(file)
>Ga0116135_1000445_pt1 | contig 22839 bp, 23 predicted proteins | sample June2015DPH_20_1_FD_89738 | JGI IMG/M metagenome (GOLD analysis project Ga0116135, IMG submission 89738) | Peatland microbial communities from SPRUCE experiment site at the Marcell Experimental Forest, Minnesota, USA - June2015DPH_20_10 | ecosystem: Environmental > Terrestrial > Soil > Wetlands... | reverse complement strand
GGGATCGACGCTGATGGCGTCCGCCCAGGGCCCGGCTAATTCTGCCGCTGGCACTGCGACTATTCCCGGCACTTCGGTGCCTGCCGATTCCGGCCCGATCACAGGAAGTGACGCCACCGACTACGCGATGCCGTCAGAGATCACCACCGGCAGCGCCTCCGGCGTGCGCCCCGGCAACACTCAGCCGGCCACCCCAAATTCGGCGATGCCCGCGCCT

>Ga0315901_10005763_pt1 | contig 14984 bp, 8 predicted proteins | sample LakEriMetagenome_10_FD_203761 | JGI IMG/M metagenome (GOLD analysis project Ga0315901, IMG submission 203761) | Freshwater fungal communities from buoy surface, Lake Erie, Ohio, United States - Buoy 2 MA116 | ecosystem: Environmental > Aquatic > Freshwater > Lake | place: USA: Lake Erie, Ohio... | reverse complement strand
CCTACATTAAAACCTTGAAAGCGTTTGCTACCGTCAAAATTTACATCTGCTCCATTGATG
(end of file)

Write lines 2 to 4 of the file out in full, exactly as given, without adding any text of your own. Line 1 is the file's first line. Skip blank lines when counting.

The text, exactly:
GGGATCGACGCTGATGGCGTCCGCCCAGGGCCCGGCTAATTCTGCCGCTGGCACTGCGACTATTCCCGGCACTTCGGTGCCTGCCGATTCCGGCCCGATCACAGGAAGTGACGCCACCGACTACGCGATGCCGTCAGAGATCACCACCGGCAGCGCCTCCGGCGTGCGCCCCGGCAACACTCAGCCGGCCACCCCAAATTCGGCGATGCCCGCGCCT

>Ga0315901_10005763_pt1 | contig 14984 bp, 8 predicted proteins | sample LakEriMetagenome_10_FD_203761 | JGI IMG/M metagenome (GOLD analysis project Ga0315901, IMG submission 203761) | Freshwater fungal communities from buoy surface, Lake Erie, Ohio, United States - Buoy 2 MA116 | ecosystem: Environmental > Aquatic > Freshwater > Lake | place: USA: Lake Erie, Ohio... | reverse complement strand
CCTACATTAAAACCTTGAAAGCGTTTGCTACCGTCAAAATTTACATCTGCTCCATTGATG